A Huge Iceberg, Good Lunch and Good Steak, Rocking and Rolling, A Bit Under the Weather, The Desolate Falkland Islands
Sunday afternoon, we were sitting in Constellation Lounge, long after we had gone past the South Shetland Islands. Steve spotted something on the horizon and a while later we passed a huge iceberg, the size of a city block and as tall as a twenty-story building. We were in awe, wondering how big this chunk of Antarctica had been when it first broke off from the ice shelf.
We had lunch in Bistro on Five Sunday, which features soup, crepes and sandwiches. Both of us had an excellent potato soup and chicken panini sandwich, which was tasty, but too big. We avoided temptation with the appetizers in Michael’s Club and ate in Blu again. My first course, a gnocchi dish, was quite heavy and flavorless, but we both had the strip steaks and they were quite good.
We apparently steered through a low pressure area late yesterday and had lots of rocking and rolling during the night as a result. Although I felt fine, I took one Dramamine to help me sleep through all of the bulkhead racket (this worked very well). Steve seems to be able to sleep through anything anymore. The shower was fun Monday morning, hanging on for dear life with one hand while scrubbing with the other. The seas have calmed down late yesterday as we changed course to go slightly more towards the northwest. We ate at Blu again last night and had the roasted chicken (somewhat bland).
Unfortunately, we both felt unwell during the night. Steve had a bad headache that was a near-migraine and I had sharp stomach pains that were pretty unpleasant. I never got sick, but certainly did not feel like getting up early for our excursion to a farm this morning. We ended up canceling out. We don’t get a refund at this late date, but neither of us felt up to the long tender ride, the rough ride to the farm and the walk around the farm in chilly rain. We slept longer and both felt well enough later to take the tender to Port Stanley around 11:00 am.
Infinity is at anchor in a large bay, sitting next to the Seabourn Quest (we saw her in Antarctica Saturday) and it is about a thirty-minute tender ride to the little dock in town. We saw penguins, seals, other birds and a dolphin on our ride across the water. The islands themselves are featureless and have low rocky hills and no trees, resembling the far north of Scotland or even Norway near the North Cape. Why in the wide, wide world of sports the crazy Argentinian junta government in 1982 thought these desolate chunks of almost completely uninhabited land (except for 3,000 hardy citizens of the UK and millions of penguins) were worth starting a war over is completely befuddling. The Argentine claim to the territories also included South Georgia Island and the South Sandwich Islands (near Antarctica) and the defeat at the hands of the superior British forces does not sit well with the people of Argentina, so they will probably go for it again soon to take everyone’s minds off the rapidly growing inflation rate and crumbling infrastructure.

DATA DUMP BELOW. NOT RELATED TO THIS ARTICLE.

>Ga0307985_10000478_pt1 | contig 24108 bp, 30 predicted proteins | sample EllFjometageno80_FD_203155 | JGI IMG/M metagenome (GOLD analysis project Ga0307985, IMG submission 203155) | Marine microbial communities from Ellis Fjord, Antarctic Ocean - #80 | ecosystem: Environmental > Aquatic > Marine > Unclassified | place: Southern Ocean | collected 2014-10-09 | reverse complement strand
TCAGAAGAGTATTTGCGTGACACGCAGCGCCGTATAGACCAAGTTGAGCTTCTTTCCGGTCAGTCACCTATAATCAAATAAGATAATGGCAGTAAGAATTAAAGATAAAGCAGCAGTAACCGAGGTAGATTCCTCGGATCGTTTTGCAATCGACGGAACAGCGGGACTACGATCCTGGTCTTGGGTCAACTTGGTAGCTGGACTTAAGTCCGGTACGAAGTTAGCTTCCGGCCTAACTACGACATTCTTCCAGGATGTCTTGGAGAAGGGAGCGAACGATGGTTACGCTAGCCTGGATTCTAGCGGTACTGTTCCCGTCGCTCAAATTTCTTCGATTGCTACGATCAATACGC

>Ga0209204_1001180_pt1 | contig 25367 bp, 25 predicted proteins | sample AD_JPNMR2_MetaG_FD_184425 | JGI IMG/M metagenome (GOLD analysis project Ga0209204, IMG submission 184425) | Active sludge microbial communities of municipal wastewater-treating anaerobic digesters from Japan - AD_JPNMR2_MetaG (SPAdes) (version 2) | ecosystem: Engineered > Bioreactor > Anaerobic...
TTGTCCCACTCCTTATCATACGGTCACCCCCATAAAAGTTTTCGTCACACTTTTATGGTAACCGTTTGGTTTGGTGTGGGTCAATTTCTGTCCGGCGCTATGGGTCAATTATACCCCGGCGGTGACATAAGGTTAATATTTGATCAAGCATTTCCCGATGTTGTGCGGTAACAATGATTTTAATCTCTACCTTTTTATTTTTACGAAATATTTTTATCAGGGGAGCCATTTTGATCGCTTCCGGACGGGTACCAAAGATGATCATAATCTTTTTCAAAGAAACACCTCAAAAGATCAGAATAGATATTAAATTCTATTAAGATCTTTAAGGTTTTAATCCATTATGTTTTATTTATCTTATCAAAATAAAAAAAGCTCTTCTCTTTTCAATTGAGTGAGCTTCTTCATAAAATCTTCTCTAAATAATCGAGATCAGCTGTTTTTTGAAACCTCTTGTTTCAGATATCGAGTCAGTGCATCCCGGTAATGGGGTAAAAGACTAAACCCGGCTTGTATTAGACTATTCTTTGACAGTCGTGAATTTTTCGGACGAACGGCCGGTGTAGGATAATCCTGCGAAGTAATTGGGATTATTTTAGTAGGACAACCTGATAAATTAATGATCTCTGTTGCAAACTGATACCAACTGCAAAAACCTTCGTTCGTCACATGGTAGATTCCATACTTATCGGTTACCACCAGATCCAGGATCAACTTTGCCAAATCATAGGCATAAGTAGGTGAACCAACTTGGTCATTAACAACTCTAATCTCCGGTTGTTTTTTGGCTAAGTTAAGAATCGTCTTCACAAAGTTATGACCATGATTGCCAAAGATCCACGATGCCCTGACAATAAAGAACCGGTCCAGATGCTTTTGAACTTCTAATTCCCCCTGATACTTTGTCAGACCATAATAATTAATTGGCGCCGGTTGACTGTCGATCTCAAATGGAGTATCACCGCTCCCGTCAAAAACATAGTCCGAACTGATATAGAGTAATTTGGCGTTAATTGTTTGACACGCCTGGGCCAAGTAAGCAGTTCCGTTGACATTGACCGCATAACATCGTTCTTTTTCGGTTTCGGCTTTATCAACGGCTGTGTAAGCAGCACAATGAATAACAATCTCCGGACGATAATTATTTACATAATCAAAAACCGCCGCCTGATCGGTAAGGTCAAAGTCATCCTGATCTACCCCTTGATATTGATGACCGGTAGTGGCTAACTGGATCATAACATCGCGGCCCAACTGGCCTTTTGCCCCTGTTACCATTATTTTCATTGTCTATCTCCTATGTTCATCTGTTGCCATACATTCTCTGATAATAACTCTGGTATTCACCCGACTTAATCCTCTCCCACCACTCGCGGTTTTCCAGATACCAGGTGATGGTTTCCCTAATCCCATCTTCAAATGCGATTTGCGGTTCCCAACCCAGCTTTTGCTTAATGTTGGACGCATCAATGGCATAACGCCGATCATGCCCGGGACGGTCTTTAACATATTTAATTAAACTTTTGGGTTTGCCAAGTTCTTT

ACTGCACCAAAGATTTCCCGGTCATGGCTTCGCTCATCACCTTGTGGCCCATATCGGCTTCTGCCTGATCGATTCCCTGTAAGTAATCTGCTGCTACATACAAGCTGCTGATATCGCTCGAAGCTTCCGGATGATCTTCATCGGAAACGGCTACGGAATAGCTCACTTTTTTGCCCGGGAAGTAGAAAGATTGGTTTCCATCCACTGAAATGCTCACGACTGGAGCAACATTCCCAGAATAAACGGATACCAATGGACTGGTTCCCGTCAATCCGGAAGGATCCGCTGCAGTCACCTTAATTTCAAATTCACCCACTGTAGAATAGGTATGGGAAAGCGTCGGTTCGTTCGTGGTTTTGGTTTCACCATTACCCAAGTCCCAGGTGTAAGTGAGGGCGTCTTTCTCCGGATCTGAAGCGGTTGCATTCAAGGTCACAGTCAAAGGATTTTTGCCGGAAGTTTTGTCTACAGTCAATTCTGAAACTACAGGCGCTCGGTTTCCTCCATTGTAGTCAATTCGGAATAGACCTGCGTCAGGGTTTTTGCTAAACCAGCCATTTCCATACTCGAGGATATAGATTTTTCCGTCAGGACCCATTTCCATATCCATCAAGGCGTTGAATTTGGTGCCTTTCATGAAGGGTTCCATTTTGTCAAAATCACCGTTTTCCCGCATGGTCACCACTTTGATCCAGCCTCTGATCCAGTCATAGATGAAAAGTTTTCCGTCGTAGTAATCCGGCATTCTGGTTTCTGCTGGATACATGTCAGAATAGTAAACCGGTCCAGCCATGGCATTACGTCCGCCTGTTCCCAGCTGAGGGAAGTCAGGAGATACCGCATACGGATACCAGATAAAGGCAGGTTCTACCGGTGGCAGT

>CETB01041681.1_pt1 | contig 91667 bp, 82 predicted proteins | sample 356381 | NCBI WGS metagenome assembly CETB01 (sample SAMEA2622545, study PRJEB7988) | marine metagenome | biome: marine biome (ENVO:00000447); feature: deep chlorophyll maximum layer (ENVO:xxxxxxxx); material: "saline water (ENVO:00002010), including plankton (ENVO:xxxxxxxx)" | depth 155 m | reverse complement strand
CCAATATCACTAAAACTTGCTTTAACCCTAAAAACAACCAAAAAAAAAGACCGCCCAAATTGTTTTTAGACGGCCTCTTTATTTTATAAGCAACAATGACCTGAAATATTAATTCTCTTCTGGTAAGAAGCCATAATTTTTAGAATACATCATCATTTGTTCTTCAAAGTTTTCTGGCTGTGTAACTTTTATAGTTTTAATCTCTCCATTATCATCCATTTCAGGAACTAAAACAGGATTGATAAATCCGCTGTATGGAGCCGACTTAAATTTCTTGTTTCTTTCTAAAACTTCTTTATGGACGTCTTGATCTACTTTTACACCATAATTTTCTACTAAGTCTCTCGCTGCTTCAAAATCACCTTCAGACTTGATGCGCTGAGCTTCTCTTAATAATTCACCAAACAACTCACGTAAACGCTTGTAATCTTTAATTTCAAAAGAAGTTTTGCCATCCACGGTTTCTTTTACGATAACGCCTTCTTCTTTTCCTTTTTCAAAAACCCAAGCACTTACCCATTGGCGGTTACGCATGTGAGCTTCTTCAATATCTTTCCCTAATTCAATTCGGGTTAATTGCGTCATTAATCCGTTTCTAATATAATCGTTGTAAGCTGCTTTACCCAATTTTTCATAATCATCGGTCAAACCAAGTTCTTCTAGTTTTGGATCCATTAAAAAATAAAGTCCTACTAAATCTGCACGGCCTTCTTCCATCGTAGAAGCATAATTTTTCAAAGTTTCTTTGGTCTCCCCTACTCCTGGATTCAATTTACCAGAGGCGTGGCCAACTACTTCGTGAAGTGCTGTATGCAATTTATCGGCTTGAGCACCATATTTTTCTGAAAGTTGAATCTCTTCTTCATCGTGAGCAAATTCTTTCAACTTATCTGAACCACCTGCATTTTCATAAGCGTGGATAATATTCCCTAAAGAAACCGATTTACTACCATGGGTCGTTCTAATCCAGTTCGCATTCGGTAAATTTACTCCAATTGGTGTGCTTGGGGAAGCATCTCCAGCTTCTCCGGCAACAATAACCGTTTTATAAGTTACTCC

The town itself was rather charming, with colorful houses in a low hill overlooking a more sheltered bay. There were six large Chinese fishing vessels anchored here and they all left this afternoon. We walked around for a short while, past the pubs and Anglican Church and bought some souvenirs at a busy emporium. There were lots of UK stickers and flags and a shelf of books about the war (from the UK perspective) in the gift shop we visited, Almost every vehicle in town is 4WD, with lots of Land Rovers. We came back to the ship and ate a sandwich and are awaiting our sailing at 5:00 pm. Tomorrow is a day at sea, then we reach Puerto Madryn on Thursday. We have a long excursion planned there to the Valdez Peninsula and penguin rookery so we hope to be feeling better (no dinner tonight).